All This COVID

Unless you’ve been living under a rock, the entire world are under attack by this virus. Nations big and small, wealthy and not, fighting their own battles.

In the most broadcasted countries, you can see how much different cultures are. How different people are. We’re in Australia where our state is implementing a lockdown of sorts, with only four reasons to go out:

  • Shop for essentials
  • Exercise
  • Compassionate purpose
  • Work/study if this cannot be done from home

I am still working on some days and I have noticed how significantly people are not home. The roads are decongested, streets are quiet and even pollution has subsided. While good effects, my heart goes out to all people who have lost their jobs and are in a difficult time right now.

Our families on the other hand are back in the Philippines where an extended community quarantine is on. The ‘ECQ’ if I understand it correctly, actually limits the people out of the house to one per household. Schools and offices are mostly closed, inter-city travels banned with checkpoints and needing proof for any good reason to be even considered to cross these borders.

It sounds like a lot more intense but honestly we can’t help but wonder why it’s not working. One morning, my husband asked me what I thought of what’s happening in Manila.

Why are some people not following? Why are people all complaining politics on Facebook? Why this, why that? How is Vico doing that, why can’t we see others follow suit?

See, I’m not ever interested in politics and truth be told I have long lost faith in Philippine politics. But here were my thoughts:

  • Filipinos don’t trust the government. At all. And you can’t blame the countrymen. Years and years of corruption, leaders going astray and scandals. Nobody actually believes (regardless of who is in power) that there are true leaders who think of the country’s good and not his own.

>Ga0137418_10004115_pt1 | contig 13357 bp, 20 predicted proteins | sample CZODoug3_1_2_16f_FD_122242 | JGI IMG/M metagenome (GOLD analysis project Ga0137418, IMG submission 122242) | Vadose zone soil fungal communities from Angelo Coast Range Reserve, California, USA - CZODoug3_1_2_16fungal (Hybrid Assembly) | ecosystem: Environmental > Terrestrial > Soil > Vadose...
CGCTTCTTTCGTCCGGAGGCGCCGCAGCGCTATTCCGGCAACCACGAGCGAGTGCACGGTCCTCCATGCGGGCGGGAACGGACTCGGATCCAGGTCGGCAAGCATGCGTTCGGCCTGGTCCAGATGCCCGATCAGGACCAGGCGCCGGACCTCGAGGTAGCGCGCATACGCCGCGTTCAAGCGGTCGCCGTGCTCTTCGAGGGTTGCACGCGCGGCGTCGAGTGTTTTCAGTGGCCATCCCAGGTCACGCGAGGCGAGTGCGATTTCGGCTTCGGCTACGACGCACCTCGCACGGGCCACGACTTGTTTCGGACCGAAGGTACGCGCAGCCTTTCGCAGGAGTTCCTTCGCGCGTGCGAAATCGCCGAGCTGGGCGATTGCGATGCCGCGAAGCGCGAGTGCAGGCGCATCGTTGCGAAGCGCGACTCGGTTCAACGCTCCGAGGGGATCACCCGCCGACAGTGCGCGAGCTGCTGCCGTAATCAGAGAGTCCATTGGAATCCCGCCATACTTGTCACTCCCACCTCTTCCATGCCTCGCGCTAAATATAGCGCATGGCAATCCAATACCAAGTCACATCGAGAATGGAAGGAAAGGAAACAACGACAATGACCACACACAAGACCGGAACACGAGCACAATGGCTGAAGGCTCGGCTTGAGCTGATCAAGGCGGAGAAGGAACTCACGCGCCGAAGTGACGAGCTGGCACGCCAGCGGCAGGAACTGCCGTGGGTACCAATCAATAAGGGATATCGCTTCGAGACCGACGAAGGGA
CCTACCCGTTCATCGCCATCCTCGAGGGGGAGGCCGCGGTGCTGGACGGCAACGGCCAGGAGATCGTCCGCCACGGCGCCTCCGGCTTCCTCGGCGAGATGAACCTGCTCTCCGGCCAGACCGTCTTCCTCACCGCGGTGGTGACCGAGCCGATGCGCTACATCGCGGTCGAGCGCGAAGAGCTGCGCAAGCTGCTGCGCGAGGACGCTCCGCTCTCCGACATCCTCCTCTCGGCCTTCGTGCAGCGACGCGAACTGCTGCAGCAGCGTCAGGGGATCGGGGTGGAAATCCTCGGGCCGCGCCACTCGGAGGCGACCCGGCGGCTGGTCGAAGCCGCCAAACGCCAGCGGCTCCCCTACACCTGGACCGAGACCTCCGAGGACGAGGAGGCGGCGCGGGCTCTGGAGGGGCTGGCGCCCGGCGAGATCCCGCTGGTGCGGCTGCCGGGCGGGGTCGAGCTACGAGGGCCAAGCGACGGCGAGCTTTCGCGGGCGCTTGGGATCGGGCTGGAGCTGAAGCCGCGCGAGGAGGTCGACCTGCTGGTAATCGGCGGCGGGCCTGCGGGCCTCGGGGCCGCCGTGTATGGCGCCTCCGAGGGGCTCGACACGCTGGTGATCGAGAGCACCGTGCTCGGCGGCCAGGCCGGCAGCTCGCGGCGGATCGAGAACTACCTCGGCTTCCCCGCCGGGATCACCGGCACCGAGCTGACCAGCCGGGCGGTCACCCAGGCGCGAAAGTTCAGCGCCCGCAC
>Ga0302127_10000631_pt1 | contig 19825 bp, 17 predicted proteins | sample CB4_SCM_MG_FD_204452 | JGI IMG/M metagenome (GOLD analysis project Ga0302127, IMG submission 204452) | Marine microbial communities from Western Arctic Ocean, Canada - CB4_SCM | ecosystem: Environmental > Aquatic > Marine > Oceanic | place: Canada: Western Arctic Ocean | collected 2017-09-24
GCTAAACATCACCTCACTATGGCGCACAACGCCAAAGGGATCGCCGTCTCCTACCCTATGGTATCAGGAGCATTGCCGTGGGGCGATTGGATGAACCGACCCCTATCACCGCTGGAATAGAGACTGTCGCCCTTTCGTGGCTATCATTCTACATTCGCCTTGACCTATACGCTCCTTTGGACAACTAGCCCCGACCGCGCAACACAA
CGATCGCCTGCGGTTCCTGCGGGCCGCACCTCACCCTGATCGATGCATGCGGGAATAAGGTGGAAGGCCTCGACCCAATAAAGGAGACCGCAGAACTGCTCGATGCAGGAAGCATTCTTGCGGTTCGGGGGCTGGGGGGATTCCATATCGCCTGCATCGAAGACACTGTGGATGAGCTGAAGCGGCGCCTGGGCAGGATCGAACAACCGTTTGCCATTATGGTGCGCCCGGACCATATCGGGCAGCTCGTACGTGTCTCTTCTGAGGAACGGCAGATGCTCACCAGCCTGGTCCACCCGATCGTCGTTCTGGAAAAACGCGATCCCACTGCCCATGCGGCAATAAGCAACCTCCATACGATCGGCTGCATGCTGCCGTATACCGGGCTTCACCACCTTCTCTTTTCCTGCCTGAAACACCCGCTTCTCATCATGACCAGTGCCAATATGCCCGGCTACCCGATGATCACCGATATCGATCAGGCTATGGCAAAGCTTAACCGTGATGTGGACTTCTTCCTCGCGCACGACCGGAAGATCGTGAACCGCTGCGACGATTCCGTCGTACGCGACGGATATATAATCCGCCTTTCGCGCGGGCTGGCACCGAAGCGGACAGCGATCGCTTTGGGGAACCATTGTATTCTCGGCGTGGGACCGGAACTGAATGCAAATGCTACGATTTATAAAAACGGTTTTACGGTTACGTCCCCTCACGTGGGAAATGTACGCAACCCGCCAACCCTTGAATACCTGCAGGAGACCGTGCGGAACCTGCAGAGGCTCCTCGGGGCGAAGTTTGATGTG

• President Duterte may possibly have good intentions at some point, but the cascading of the game plan isn’t well-executed and most likely there are so many hands dipping into any well-meaning resolutions.
  • Empty words. We all know this too well. Campaign slogans and speeches all too good to be true, because it is.
  • The Philippines cannot to look after everyone. This is where the poor class vs middle class saga came from. Why always send help to the poor when the middle class is also in hardship? The country cannot afford it. The country cannot give due fairness to all. Also, the biggest voting social class are the lower class, that can also play a part.
  • There is a disconnect between the rich and the poor, the lowly and the powerful. The rich and powerful will almost always get away with things–just like health workers needing to test asymptotic public officials in the comfort of their homes, ahead of others.

There is no quick solution. Changing the president regardless of how good anyone can be will not have the massive effect if we don’t ‘detoxify’ the entire system.